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North Las Vegas Municipal Court criticized over costly case holds


The North Las Vegas Justice Court sent a pair of inmates three miles up the street to the Clark County Detention Center in March.

It took them a month to get there.

Walter Latimore and James Thomas — both violent criminals with a history of mental illness — were first ordered into county custody to await mental competency hearings in early March.

Thomas was first brought up on obstruction and sexual assault charges on March 4. Latimore, arrested on allegations that he assaulted a police officer on March 3, has twice been ruled incompetent to stand trial and was last committed to the Rawson-Neal Psychiatric Hospital in May 2013.

Both inmates faced separate misdemeanor charges pending in North Las Vegas Municipal Court, which placed a hold on their cases — and their court-ordered transfer from the city’s shared detention center on Stewart Avenue — that wasn’t lifted until April 2.

District and Justice court officials — who handle criminal arraignments and trials — report the pair are far from alone.

They say North Las Vegas Municipal Court Judge Catherine Ramsey has sunk her teeth into an untold number of similar cases over the past few years, a practice criminal judges and attorneys say hurts the city’s bottom line and could lead to the improper prosecution of potentially unfit defendants such as Latimore and Thomas.

COSTING THE CITY MONEY

District Court testimony indicates the Justice Court isn’t notified of Municipal Court holds and that the practice has become widespread in the two years since cash-strapped city officials shuttered the North Las Vegas Detention Center.

Clark County Justice Court administrator Terri March estimates the Municipal Court might have ignored more than 700 Justice Court-ordered transfers last fiscal year.

Every one of those inmates denied free room and board with the county costs North Las Vegas up to $150 a day under the terms of a jail-sharing agreement reached with the city of Las Vegas in 2012.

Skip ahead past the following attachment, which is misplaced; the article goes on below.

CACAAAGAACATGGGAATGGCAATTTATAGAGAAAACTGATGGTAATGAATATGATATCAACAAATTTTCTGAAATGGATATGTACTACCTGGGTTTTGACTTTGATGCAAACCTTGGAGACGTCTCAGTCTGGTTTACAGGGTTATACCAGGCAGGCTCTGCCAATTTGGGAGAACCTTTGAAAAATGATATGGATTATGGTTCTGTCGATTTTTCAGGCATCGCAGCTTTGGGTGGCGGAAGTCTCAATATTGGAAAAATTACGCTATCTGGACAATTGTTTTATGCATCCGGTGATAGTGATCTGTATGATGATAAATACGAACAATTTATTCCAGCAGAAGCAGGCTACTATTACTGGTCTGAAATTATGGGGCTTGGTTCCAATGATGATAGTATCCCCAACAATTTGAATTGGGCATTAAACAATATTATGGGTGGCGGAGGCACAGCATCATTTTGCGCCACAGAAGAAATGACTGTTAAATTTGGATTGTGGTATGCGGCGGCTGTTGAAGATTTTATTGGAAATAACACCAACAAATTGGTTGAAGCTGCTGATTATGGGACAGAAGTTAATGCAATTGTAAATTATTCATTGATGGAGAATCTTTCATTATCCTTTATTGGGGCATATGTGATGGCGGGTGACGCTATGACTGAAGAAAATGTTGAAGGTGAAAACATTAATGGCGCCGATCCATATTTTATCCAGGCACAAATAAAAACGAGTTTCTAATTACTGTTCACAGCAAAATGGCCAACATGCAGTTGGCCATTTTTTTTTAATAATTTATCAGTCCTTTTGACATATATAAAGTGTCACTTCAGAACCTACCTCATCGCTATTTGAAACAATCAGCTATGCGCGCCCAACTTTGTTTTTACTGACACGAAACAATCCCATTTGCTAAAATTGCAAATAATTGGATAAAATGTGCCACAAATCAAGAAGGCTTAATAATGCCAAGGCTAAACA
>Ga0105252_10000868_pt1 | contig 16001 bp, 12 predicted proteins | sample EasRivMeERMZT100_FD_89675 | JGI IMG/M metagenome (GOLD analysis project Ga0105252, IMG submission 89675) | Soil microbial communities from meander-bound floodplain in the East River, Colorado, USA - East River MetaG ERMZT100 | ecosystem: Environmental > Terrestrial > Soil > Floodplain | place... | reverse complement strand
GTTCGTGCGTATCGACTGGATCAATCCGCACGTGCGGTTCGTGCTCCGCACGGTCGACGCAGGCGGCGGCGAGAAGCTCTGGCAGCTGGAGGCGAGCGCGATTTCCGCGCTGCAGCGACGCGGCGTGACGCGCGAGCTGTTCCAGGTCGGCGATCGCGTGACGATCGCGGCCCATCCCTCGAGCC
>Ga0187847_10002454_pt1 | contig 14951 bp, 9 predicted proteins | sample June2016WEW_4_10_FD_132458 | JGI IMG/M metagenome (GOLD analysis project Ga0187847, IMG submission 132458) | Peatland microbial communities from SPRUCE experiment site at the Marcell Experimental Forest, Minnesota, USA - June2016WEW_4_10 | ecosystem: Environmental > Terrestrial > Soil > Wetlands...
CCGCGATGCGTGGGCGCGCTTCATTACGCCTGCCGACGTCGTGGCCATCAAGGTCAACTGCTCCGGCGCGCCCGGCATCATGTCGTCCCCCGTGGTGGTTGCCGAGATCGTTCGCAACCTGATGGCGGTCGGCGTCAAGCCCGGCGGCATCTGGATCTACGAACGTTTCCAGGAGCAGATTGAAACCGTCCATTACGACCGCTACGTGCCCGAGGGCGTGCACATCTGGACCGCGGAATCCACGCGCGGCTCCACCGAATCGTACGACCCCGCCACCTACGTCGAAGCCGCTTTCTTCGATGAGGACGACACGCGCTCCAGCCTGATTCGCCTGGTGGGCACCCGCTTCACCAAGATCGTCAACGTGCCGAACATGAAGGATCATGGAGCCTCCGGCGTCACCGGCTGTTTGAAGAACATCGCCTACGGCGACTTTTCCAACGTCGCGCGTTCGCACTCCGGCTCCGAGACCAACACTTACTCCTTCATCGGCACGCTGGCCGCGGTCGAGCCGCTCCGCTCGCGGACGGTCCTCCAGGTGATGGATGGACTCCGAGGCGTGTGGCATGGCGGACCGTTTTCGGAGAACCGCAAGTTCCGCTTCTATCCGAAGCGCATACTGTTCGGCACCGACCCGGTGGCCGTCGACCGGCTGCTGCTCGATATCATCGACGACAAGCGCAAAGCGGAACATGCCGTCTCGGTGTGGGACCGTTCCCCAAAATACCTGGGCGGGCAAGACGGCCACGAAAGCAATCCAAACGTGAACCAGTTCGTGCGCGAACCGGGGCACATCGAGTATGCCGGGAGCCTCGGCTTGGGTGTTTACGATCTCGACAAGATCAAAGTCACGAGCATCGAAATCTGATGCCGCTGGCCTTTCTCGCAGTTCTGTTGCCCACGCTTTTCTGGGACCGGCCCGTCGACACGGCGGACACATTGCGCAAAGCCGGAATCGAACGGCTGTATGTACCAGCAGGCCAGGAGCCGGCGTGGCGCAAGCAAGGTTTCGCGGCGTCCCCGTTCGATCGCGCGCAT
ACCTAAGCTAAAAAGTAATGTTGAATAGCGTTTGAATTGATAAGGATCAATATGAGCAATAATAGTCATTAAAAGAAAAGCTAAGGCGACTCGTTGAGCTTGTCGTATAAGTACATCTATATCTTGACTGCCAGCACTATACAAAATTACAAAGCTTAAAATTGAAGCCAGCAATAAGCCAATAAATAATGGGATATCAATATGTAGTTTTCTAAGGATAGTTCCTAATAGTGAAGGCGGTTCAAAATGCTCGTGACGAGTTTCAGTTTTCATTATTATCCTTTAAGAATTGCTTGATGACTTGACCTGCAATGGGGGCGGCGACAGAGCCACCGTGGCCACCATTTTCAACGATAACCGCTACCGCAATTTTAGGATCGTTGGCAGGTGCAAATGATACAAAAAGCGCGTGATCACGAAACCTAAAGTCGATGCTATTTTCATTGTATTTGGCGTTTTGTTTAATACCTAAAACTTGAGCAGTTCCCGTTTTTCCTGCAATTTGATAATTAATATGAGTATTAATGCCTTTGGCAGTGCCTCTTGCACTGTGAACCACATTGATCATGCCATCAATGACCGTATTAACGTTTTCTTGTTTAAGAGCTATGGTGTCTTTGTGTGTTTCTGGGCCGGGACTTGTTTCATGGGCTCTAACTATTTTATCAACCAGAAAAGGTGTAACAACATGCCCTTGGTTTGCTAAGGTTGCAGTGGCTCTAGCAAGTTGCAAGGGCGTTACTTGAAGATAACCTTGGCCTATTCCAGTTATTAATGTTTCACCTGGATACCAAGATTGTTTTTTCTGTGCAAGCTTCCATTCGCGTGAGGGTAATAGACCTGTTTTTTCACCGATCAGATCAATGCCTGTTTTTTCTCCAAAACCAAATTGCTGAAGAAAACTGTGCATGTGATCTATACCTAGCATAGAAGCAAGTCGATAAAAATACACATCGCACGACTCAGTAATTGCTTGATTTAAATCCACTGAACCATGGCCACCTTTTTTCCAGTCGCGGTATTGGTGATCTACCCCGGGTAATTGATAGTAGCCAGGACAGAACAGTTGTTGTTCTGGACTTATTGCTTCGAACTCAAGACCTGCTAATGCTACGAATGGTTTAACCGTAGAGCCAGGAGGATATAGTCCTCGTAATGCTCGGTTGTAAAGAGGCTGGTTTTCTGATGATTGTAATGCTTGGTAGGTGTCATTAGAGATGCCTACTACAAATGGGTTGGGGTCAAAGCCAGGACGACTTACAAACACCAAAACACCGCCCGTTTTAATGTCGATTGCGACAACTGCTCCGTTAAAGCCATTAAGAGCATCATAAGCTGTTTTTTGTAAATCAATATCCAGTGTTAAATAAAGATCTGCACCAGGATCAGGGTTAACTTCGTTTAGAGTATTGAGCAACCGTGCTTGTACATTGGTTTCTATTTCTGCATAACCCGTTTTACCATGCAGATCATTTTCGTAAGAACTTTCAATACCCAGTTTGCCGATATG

Stalled transfers appear to have also cost the Municipal Court some credibility in neighboring jurisdictions, where officials, attorneys and even District Court judges are starting to speak out.

“The big problem that I have, particularly in this context, is that this isn’t just somebody getting bound over on an average felony conviction,” District Judge Linda Bell said last month. “It appears that action may be taken on a case where there are concerns about competence or where (the defendant) is actually incompetent.

“I mean if I were them, I would have concerns about liability issues there.”

RAMSEY SIGNS AGREEMENT

Ramsey maintains she can’t stand in the way of inmate transfers to the county detention center — at least not those transfers that come complete with a District Court order.

“The detention center is responsible for transporting (inmates) when they have a District Court order,” Ramsey said. “If the detention center receives an order they need to abide by that order.”

Ramsey, acting under threat of an April subpoena authorized by Bell, recently signed an agreement recognizing the Justice Court’s authority to order such moves.